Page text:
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Moral Principles in Harper Lee’s Novel To Kill a Mockingbird Essay

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Updated: Sep 3rd, 2021

Harper Lee’s novel To Kill a Mockingbird is set in a fictional Southern town Maycomb during the Great Depression. The narrator Scout Finch describes Maycomb as “tired” and “old” (Lee, 1998, p 6). The main character says, “A day was twenty-four hours long but seemed longer” (p 6). In this way the author wants to emphasize an idea that this is a place where time virtually came to a standstill. Judging from the first eleven chapters, a reader can deduce that Maycomb is a very small community in which people know one another very well.

Furthermore, Harper Lee shows that this is a town where racial prejudices and stereotypes are still prevalent (Lee & Bloom, 2010, p 71). Finally, it should be pointed out that these people live during the time of economic crisis which affects every layer of the population. To some extent, this only intensifies racial animosity in this place.

Harper Lee explores a great number of themes in the first chapters of the novel, for example, integrity of a person and his/her ability contradict the norms, adopted in the community. This question is particularly important when one speaks about Atticus Finch and his willingness to defend a black man Tom Robinson even despite the fact that other people ostracize him.

Other important themes include the gender roles, the generation gap and relations between parents and children, class differences and racial stereotypes. A person, who has not read the novel up to the end, can hardly predict how the themes are going to develop. Yet, one can assume that the core of this novel will be the conflict between Atticus Finch’s values and those ones of the community.

The main characters introduced in the first chapters of the novel are Atticus Finch and his children Scout and Jem. The author let us know that Atticus raises his children on his own; his wife died several years ago and he never remarried. To a great extent, Atticus is greatly assisted by a family’s housekeeper, Calpurnia, to whom both this family feels greatly attached. Another important character is Dill Harris, a friend of Scout and Jem.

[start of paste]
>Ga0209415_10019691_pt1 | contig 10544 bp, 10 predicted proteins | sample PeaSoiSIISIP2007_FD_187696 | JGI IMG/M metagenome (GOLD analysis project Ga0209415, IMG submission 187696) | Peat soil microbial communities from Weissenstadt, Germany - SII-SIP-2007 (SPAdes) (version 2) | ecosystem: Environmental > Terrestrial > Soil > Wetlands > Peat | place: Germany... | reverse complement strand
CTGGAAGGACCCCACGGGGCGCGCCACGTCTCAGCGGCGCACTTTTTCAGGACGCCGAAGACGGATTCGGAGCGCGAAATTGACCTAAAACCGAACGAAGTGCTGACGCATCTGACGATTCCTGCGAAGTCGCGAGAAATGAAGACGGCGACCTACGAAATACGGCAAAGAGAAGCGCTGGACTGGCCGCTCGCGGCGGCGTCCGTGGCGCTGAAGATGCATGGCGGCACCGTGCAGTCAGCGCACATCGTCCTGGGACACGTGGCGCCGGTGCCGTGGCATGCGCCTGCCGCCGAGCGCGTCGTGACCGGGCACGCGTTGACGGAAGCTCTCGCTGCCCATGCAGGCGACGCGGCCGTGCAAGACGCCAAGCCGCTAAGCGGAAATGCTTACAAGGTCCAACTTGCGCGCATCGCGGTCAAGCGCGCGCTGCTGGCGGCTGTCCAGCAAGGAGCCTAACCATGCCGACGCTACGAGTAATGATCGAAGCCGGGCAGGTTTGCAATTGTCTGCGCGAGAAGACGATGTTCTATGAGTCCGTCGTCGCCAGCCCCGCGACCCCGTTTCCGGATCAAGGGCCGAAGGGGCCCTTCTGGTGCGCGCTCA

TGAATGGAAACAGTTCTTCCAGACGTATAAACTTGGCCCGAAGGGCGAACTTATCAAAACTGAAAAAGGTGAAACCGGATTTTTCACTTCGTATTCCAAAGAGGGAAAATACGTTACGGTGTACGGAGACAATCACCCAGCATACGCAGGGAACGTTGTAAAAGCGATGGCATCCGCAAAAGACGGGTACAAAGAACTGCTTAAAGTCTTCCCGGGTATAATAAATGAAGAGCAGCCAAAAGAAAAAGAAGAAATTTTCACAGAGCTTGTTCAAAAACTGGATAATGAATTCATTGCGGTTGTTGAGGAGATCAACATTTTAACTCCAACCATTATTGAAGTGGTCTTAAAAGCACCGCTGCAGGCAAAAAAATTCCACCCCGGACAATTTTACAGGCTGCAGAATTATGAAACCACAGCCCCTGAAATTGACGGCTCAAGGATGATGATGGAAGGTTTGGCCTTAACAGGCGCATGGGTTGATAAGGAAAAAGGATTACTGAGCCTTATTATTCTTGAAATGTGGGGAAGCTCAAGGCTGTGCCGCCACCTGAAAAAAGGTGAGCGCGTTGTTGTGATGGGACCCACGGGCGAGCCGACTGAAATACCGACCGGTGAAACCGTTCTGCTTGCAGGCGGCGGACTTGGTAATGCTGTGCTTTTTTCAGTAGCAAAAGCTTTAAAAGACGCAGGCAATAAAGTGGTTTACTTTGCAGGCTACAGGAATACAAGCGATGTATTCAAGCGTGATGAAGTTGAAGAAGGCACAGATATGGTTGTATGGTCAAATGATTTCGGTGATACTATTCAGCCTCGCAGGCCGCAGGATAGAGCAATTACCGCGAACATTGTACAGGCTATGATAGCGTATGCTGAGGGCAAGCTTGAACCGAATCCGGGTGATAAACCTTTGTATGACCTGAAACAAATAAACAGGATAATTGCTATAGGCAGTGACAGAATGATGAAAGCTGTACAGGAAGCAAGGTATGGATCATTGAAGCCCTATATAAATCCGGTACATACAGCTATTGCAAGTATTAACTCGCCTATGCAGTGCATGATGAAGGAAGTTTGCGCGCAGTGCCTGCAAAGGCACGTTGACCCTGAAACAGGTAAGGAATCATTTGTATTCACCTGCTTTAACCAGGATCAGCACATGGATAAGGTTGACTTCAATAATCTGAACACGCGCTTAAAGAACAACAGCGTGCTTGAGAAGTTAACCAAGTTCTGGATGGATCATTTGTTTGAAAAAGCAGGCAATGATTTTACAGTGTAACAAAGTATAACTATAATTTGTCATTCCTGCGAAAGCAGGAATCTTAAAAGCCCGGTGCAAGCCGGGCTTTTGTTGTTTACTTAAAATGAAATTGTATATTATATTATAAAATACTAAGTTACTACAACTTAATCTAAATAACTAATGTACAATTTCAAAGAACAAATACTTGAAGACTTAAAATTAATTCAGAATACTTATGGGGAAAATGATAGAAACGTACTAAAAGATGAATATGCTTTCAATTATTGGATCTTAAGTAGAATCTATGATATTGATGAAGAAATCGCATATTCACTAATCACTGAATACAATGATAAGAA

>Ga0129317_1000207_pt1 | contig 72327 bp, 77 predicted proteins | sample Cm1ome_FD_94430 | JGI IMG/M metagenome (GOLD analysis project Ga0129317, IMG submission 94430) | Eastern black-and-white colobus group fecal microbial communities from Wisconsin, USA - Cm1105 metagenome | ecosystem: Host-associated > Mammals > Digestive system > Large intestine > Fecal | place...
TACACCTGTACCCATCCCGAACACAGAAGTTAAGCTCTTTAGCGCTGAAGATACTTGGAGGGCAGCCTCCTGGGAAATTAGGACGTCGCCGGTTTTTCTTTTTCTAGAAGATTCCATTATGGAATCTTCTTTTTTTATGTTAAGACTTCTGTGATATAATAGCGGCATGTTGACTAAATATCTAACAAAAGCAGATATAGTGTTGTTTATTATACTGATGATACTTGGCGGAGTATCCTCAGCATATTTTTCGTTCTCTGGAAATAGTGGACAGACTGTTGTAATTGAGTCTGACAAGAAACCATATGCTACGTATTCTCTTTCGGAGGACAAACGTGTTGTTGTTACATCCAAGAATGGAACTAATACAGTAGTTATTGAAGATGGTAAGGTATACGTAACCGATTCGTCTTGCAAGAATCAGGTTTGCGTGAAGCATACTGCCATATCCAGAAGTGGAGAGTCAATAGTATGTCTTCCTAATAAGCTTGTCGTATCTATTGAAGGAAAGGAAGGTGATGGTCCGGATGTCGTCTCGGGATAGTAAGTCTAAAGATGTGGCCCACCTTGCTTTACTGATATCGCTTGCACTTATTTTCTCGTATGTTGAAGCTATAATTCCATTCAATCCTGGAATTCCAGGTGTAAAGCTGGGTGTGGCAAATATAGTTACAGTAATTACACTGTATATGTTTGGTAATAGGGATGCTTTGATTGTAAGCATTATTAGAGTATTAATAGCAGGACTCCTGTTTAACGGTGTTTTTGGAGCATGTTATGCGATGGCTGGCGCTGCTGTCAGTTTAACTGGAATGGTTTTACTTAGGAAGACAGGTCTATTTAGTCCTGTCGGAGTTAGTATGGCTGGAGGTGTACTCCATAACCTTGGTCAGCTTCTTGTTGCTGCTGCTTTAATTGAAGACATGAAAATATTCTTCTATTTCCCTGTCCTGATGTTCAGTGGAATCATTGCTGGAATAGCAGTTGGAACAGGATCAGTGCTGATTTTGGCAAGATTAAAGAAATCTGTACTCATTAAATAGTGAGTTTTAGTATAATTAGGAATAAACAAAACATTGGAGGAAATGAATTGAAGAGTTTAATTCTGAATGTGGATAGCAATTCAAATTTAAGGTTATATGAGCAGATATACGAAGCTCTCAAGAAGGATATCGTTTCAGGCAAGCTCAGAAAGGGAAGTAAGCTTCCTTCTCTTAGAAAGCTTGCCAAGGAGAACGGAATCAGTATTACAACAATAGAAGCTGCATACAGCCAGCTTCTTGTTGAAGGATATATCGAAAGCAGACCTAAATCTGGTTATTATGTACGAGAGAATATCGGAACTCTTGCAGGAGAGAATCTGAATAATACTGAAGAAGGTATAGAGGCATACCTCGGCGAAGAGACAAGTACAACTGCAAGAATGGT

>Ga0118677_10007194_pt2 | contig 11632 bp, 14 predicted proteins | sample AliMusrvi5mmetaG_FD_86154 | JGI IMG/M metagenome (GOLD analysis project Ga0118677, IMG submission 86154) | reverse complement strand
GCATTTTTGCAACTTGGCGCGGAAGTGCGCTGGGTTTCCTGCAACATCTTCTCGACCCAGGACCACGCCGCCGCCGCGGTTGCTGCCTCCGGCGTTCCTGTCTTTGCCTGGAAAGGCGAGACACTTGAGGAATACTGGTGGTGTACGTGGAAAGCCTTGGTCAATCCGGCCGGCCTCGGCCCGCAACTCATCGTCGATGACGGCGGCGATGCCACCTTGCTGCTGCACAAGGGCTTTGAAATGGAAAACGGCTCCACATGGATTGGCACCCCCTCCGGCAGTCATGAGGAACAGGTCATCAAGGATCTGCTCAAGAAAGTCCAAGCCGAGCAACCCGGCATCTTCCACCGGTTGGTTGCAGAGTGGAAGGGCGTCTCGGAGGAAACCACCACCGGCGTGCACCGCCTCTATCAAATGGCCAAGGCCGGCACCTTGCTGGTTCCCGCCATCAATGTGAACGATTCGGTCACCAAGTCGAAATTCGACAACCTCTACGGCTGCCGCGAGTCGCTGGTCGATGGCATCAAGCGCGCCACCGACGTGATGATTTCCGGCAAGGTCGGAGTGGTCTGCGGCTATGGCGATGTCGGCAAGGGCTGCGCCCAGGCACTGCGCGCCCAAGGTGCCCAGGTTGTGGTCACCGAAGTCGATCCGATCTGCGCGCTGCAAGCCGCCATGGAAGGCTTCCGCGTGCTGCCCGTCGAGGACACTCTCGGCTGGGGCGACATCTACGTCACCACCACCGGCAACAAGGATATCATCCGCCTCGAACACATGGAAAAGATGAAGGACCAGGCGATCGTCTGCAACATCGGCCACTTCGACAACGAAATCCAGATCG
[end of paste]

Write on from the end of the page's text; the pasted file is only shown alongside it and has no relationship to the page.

Unlike his friend, Dill comes from a very poor family and he often lacks money even for food (Lee, 1998, p 9). From the very start, Harper Lee indicates that Atticus will be at the center of the novel. For example, his children, especially Scout, continuously ask him for his moral judgment, and he produces an impression of being a very honest person. Thus, the readers want to find out if he will be able to adhere to his principles in the future.

As it has been said before, the main conflict described by the writer is the differences between personal values and moral principles and the norms adopted in the community. Yet, there are other conflicts in the novel, for example, the confrontation between the forces of modernity and conservatism.

Additionally, we should mention the so-called clash of generations, in particular the willingness of parents to protect their children from any kind of threat, on the one hand, and children’s willingness to explore the world and become independent.

This story is told from the perspective of Scout Finch, a six-year old girl (Lee, 1998, p 9). However, she does not sound her age. If we look at her narrative from pure linguistic point of view, we can say her vocabulary is very rich, and her grammar is practically impeccable.

More importantly, Scout Finch is also able to capture complex moral issues and dilemmas, although she cannot solve them. Such attentiveness to the complexity of ethics is not typical of a six-year old child. This suggests that Harper Lee’s voice is more prominent, and that the author greatly relied on memoir technique while writing this book.

Reference List

Lee H. (1988). To Kill a Mockingbird. NY: Grand Central Publishing.

Lee H. & Bloom H. 2010 To Kill a Mockingbird. Bloom’s Guides. Infobase Publishing.

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IvyPanda. (2021) 'Moral Principles in Harper Lee’s Novel To Kill a Mockingbird'. 3 September.

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